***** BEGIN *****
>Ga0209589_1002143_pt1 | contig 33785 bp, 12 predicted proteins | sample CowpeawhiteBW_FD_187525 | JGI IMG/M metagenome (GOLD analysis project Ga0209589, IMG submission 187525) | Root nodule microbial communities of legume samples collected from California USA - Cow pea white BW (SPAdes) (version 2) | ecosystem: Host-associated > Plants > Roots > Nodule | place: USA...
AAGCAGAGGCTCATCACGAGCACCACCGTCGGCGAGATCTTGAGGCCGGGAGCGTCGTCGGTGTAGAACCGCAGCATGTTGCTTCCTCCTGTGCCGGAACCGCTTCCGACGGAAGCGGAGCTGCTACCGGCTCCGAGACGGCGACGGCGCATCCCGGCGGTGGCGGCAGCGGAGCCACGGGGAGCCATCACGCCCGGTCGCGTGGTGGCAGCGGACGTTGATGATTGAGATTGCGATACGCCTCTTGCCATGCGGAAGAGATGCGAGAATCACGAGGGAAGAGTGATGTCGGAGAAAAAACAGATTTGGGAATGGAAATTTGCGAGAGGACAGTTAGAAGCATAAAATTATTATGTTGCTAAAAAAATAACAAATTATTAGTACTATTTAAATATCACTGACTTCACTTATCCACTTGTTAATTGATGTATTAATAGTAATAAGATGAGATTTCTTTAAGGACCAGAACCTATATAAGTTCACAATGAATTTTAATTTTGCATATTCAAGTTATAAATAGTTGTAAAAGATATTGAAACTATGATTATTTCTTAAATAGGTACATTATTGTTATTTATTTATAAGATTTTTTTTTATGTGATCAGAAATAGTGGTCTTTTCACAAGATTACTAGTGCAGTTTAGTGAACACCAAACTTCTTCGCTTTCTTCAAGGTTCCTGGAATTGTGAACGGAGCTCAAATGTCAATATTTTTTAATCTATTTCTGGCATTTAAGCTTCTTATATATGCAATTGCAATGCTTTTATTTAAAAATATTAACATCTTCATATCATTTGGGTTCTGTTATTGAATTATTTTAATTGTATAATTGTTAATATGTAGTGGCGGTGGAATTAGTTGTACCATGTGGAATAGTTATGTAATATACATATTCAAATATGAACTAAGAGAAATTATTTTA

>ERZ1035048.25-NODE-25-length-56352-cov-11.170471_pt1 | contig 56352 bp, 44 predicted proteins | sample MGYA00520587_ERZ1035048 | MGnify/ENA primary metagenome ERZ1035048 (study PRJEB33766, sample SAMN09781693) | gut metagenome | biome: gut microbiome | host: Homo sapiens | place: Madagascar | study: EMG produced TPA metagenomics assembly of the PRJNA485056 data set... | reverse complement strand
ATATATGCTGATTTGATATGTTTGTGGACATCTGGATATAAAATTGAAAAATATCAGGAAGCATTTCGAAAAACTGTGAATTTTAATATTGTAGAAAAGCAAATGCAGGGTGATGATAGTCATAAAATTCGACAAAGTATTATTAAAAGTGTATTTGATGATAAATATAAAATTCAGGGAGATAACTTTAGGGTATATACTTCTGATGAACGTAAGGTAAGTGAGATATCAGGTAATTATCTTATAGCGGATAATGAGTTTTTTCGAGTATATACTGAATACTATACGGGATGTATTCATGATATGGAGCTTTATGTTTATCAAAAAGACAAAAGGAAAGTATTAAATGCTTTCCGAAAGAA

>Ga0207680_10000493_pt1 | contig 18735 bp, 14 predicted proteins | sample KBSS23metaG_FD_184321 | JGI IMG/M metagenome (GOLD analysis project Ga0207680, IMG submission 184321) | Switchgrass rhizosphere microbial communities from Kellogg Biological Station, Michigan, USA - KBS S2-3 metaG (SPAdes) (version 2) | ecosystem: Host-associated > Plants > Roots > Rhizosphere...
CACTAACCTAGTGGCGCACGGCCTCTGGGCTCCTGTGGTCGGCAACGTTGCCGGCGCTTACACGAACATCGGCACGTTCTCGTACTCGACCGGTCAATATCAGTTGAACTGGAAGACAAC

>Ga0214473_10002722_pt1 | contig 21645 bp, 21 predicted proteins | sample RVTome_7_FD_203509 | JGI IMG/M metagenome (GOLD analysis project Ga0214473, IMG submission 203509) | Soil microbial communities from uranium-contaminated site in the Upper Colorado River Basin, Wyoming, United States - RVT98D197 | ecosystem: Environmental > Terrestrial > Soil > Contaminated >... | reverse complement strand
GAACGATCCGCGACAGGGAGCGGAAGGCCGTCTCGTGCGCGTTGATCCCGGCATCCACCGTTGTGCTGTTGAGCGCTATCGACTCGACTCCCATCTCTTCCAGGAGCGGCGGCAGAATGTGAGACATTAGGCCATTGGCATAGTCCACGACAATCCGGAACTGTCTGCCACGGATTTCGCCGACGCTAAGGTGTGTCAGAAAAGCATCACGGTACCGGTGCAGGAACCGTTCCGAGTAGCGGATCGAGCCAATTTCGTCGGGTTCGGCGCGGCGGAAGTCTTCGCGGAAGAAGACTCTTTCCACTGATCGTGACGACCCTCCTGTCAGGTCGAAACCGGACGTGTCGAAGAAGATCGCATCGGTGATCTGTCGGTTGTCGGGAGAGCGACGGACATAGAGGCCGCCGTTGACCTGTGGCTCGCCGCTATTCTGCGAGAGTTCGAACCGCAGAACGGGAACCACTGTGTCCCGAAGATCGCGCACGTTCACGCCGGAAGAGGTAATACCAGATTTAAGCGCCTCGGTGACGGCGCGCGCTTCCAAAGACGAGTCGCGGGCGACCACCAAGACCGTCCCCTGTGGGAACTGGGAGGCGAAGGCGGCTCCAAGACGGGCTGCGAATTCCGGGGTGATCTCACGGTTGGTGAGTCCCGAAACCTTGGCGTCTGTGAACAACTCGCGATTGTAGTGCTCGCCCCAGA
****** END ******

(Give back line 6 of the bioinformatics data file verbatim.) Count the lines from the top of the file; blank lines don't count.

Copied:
CACTAACCTAGTGGCGCACGGCCTCTGGGCTCCTGTGGTCGGCAACGTTGCCGGCGCTTACACGAACATCGGCACGTTCTCGTACTCGACCGGTCAATATCAGTTGAACTGGAAGACAAC